Holy Cow! What the Fudge!

If I didn’t know myself so well, I wouldn’t believe this next statement either; soon a Ted Clifton audiobook will be available.  Many of you may say, oh sure; I’ll believe that when I see it.  I wouldn’t blame you at all.  Some of you have followed the confusing story of the Santa Fe Mojo audiobook.  It started in October of 2018 and limped along all of the way through 2019 and finally died in 2020.   Up to the very last, I believed there would be an audiobook; but I was wrong.

The people I was working with are talented people who have done many things for me and have a vast number of skills.  How this got so delayed, and eventually canceled, is not completely clear to me, but what is clear is that it was nobody’s fault.  Anybody who has not experienced stupid bad luck just has not tried much stuff.  I know people who are totally risk adverse; but they are often the first to criticize someone for failing at something new.  Failing is a critical part of learning.

I think we live in a climate where if something goes wrong, the first order of business is to find someone to blame.  Some of this blame seeking is nothing more than an unwillingness to accept personal blame for anything.  There has never been a car accident where someone said; my fault.  When anything goes wrong the first impulse is finger pointing.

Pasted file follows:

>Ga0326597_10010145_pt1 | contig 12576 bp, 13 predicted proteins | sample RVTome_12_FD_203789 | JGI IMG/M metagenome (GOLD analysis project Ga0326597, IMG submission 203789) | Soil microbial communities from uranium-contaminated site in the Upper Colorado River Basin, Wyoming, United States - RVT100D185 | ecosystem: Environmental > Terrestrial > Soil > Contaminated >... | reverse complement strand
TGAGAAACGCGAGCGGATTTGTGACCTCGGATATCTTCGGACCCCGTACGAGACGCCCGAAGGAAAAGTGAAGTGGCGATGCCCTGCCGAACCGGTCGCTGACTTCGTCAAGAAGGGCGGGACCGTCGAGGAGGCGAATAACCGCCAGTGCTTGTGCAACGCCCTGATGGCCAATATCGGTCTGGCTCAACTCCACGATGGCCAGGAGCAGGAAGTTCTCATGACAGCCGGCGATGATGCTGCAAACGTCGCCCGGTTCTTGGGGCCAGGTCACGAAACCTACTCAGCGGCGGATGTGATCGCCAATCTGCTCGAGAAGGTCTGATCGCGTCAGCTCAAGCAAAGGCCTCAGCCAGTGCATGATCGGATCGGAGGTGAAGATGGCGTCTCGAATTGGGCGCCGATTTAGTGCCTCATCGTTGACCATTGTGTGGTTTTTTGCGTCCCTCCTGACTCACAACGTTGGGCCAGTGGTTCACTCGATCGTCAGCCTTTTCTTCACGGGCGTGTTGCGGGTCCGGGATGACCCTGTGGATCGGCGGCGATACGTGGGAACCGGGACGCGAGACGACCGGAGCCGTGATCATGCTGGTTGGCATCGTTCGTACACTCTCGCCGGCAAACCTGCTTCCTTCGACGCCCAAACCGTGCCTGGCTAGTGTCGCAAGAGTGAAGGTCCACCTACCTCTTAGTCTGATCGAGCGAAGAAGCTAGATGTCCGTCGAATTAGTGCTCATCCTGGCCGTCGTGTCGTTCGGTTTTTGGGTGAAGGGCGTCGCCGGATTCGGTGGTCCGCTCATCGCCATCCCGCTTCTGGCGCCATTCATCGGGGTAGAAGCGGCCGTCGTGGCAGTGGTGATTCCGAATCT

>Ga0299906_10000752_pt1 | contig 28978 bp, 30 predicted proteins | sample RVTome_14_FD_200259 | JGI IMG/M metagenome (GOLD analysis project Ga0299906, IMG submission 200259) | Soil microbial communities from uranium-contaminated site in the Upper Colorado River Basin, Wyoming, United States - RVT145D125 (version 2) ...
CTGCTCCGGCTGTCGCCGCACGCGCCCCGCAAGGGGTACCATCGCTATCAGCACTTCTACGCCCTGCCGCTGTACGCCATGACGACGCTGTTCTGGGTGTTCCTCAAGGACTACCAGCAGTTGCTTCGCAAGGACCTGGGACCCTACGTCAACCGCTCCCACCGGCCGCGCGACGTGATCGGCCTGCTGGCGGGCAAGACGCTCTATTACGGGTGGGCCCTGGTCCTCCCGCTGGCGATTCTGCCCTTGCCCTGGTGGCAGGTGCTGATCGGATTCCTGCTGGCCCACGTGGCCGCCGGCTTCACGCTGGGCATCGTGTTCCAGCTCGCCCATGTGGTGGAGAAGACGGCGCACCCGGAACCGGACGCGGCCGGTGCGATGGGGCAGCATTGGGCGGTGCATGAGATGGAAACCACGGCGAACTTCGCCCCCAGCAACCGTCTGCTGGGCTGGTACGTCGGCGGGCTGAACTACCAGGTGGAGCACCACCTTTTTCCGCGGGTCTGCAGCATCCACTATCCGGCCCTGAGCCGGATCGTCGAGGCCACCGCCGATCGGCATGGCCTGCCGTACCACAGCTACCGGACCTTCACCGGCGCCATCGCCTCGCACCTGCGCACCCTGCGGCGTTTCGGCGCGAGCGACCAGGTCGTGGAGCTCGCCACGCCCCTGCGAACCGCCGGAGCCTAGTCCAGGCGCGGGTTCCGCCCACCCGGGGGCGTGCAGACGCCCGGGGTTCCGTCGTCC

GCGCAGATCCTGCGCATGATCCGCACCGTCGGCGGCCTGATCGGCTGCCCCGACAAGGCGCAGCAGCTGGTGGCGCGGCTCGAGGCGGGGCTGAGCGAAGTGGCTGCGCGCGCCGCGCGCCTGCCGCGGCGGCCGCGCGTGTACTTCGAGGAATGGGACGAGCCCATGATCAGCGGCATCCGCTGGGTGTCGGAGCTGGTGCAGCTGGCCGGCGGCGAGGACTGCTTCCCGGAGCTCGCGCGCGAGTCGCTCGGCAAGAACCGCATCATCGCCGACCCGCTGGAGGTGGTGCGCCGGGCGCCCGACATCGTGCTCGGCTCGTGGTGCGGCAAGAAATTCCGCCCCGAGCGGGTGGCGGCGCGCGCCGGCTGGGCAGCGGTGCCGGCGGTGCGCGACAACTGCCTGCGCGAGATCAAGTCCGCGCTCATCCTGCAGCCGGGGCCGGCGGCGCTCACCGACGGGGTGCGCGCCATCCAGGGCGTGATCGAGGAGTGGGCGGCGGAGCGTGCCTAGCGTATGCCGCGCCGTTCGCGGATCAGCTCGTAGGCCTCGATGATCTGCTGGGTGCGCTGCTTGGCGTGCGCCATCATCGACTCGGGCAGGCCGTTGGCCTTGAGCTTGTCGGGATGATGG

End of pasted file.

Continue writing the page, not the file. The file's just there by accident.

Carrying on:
Most things that fail are based on a combination of bad luck and numerous mistakes by almost all involved.  Nobody was pleased with the outcome of the SFM audiobook—there were no winners.  But, at least, it’s over.  The SFM audiobook project is officially dead.  Long live Dog Gone Lies audiobook.

Yes, the production of Dog Gone Lies, Sky High Stakes and Four Corners War has begun.  I’ve lost a lot of time in the audiobook arena so decided to do all three P&C books at once.  Now we will see how it goes.  I will be holding my breath for several months in anticipation of a successful project.  If it isn’t, at least there will be new people to blame.


The world seems to be in a mess.  We’ve got hateful politics, terrible TV shows and COVID-19.  Is this the end of the world or just a bad season?  No matter the subject in America, there seems to be two sides taking opposing positions.  It’s a crisis; no, it’s a hoax.  Maybe, in some way, we’ve always been this way; but it does seem worse. 

This could also be impacted by our apparent need for enemies.  You can’t blame others unless there are others.  Enemies have become more important than friends.  The more enemies you have, the less responsible you are for anything.  All of the bad stuff is because of the evil enemies.

I tend to blame myself for everything.  The SFM audiobook was a total failure—my fault.  The world is going to hell—my fault.  Sure, I’ve got my pet enemies; who are screwing things up right and left; but mostly if it directly affects me—it’s my fault.